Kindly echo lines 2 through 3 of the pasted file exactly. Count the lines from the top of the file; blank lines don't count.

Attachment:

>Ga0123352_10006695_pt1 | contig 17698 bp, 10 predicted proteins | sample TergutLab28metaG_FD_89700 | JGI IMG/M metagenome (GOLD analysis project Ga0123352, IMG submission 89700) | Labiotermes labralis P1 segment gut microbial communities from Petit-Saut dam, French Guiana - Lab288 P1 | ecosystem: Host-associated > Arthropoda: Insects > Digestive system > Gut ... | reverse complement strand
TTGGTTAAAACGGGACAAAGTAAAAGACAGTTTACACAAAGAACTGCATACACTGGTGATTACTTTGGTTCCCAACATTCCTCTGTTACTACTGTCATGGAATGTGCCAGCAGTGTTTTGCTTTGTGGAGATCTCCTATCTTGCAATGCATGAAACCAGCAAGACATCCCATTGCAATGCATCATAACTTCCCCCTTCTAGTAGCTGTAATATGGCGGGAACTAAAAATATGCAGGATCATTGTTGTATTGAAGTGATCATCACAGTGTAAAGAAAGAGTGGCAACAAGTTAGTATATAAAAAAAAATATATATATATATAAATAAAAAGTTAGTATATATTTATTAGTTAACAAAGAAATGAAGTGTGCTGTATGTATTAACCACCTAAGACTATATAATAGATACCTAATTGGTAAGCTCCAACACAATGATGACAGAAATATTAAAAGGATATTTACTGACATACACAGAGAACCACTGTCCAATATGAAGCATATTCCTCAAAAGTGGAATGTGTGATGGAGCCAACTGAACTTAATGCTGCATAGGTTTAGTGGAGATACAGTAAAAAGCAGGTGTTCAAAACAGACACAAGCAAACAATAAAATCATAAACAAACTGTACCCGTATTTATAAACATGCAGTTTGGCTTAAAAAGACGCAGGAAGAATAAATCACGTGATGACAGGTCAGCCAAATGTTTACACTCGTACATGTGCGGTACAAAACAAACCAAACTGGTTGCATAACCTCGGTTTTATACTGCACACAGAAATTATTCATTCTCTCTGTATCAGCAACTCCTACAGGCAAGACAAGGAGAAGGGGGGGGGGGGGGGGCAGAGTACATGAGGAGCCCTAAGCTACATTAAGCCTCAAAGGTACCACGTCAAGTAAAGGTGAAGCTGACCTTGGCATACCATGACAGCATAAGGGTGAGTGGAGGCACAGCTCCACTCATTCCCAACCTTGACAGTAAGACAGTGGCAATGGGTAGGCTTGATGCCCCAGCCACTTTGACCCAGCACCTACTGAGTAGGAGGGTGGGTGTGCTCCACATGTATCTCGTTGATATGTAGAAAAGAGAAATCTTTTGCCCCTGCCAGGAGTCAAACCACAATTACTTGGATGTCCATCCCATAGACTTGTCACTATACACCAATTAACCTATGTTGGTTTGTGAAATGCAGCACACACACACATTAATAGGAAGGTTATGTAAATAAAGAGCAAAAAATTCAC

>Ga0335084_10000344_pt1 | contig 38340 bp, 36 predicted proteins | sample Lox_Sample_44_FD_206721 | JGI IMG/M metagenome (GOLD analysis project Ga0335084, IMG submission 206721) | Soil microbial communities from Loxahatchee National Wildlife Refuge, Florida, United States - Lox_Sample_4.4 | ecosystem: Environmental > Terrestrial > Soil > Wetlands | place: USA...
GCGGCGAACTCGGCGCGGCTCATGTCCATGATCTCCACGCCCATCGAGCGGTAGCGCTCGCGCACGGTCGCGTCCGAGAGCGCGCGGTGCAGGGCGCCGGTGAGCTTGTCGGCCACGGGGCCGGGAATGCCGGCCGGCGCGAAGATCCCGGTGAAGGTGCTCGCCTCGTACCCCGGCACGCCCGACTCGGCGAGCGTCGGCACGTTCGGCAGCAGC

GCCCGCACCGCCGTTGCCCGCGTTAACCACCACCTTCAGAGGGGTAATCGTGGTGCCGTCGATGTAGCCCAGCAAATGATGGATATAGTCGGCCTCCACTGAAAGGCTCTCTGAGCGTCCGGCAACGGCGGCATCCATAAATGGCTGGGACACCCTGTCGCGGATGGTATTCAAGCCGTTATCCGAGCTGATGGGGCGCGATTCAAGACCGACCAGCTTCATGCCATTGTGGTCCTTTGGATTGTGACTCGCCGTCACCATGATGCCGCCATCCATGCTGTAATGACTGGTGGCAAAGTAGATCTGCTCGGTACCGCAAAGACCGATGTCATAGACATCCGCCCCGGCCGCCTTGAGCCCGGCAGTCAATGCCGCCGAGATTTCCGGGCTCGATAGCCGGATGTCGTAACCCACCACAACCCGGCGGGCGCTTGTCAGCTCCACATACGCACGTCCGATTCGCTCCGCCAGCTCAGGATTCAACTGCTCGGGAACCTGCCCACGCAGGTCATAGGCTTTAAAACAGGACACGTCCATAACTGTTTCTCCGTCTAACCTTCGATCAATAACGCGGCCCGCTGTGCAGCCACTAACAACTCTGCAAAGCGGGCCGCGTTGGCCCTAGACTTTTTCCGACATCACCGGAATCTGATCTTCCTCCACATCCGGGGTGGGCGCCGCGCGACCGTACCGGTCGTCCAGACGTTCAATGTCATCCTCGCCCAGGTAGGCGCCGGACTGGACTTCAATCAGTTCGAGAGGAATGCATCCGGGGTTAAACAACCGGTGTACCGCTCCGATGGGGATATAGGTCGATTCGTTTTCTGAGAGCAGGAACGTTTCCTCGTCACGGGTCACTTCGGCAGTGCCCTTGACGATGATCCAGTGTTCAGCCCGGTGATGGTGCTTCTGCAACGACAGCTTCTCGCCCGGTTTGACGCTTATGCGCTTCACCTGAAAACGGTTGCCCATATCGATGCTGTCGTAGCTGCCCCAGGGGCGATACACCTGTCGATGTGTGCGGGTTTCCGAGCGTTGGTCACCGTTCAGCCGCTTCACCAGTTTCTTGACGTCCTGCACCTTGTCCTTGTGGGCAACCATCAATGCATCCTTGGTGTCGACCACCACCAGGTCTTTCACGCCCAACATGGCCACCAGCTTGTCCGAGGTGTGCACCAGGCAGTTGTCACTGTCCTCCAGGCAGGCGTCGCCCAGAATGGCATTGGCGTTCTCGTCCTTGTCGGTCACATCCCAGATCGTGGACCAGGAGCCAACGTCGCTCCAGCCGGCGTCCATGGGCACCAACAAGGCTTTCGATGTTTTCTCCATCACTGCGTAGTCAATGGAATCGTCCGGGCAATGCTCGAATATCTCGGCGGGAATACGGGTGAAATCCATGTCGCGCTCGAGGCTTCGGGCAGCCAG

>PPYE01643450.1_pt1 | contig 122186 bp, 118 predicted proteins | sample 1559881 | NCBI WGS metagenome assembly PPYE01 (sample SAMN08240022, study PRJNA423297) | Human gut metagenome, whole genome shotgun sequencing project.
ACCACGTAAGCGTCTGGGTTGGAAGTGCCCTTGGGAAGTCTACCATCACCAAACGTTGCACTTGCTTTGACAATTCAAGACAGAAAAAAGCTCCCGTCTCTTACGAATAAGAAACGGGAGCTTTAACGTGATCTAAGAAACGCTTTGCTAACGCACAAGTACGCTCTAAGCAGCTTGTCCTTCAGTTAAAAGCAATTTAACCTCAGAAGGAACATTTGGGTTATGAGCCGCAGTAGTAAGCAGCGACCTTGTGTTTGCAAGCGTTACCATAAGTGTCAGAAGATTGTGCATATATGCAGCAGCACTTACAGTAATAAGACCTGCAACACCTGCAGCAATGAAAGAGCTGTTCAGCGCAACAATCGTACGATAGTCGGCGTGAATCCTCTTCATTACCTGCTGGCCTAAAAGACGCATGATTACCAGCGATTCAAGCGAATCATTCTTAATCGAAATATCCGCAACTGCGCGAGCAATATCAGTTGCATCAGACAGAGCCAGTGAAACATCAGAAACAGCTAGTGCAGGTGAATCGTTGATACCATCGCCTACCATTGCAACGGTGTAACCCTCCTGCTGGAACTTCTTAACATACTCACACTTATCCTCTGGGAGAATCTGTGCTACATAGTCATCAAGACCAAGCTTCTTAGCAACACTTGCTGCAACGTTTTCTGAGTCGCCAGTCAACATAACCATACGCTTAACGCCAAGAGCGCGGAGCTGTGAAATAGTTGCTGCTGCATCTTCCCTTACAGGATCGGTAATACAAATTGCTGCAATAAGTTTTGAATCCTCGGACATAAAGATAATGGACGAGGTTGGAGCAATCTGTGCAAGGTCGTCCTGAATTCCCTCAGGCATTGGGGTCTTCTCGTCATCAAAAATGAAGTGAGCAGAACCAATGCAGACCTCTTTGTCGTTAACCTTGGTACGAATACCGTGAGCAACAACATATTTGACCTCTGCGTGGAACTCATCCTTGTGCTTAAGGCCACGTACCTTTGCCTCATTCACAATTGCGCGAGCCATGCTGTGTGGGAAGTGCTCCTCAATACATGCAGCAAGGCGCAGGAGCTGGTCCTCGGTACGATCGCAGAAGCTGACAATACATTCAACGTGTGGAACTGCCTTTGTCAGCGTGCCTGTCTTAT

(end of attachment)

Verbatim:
TTGGTTAAAACGGGACAAAGTAAAAGACAGTTTACACAAAGAACTGCATACACTGGTGATTACTTTGGTTCCCAACATTCCTCTGTTACTACTGTCATGGAATGTGCCAGCAGTGTTTTGCTTTGTGGAGATCTCCTATCTTGCAATGCATGAAACCAGCAAGACATCCCATTGCAATGCATCATAACTTCCCCCTTCTAGTAGCTGTAATATGGCGGGAACTAAAAATATGCAGGATCATTGTTGTATTGAAGTGATCATCACAGTGTAAAGAAAGAGTGGCAACAAGTTAGTATATAAAAAAAAATATATATATATATAAATAAAAAGTTAGTATATATTTATTAGTTAACAAAGAAATGAAGTGTGCTGTATGTATTAACCACCTAAGACTATATAATAGATACCTAATTGGTAAGCTCCAACACAATGATGACAGAAATATTAAAAGGATATTTACTGACATACACAGAGAACCACTGTCCAATATGAAGCATATTCCTCAAAAGTGGAATGTGTGATGGAGCCAACTGAACTTAATGCTGCATAGGTTTAGTGGAGATACAGTAAAAAGCAGGTGTTCAAAACAGACACAAGCAAACAATAAAATCATAAACAAACTGTACCCGTATTTATAAACATGCAGTTTGGCTTAAAAAGACGCAGGAAGAATAAATCACGTGATGACAGGTCAGCCAAATGTTTACACTCGTACATGTGCGGTACAAAACAAACCAAACTGGTTGCATAACCTCGGTTTTATACTGCACACAGAAATTATTCATTCTCTCTGTATCAGCAACTCCTACAGGCAAGACAAGGAGAAGGGGGGGGGGGGGGGGCAGAGTACATGAGGAGCCCTAAGCTACATTAAGCCTCAAAGGTACCACGTCAAGTAAAGGTGAAGCTGACCTTGGCATACCATGACAGCATAAGGGTGAGTGGAGGCACAGCTCCACTCATTCCCAACCTTGACAGTAAGACAGTGGCAATGGGTAGGCTTGATGCCCCAGCCACTTTGACCCAGCACCTACTGAGTAGGAGGGTGGGTGTGCTCCACATGTATCTCGTTGATATGTAGAAAAGAGAAATCTTTTGCCCCTGCCAGGAGTCAAACCACAATTACTTGGATGTCCATCCCATAGACTTGTCACTATACACCAATTAACCTATGTTGGTTTGTGAAATGCAGCACACACACACATTAATAGGAAGGTTATGTAAATAAAGAGCAAAAAATTCAC

>Ga0335084_10000344_pt1 | contig 38340 bp, 36 predicted proteins | sample Lox_Sample_44_FD_206721 | JGI IMG/M metagenome (GOLD analysis project Ga0335084, IMG submission 206721) | Soil microbial communities from Loxahatchee National Wildlife Refuge, Florida, United States - Lox_Sample_4.4 | ecosystem: Environmental > Terrestrial > Soil > Wetlands | place: USA...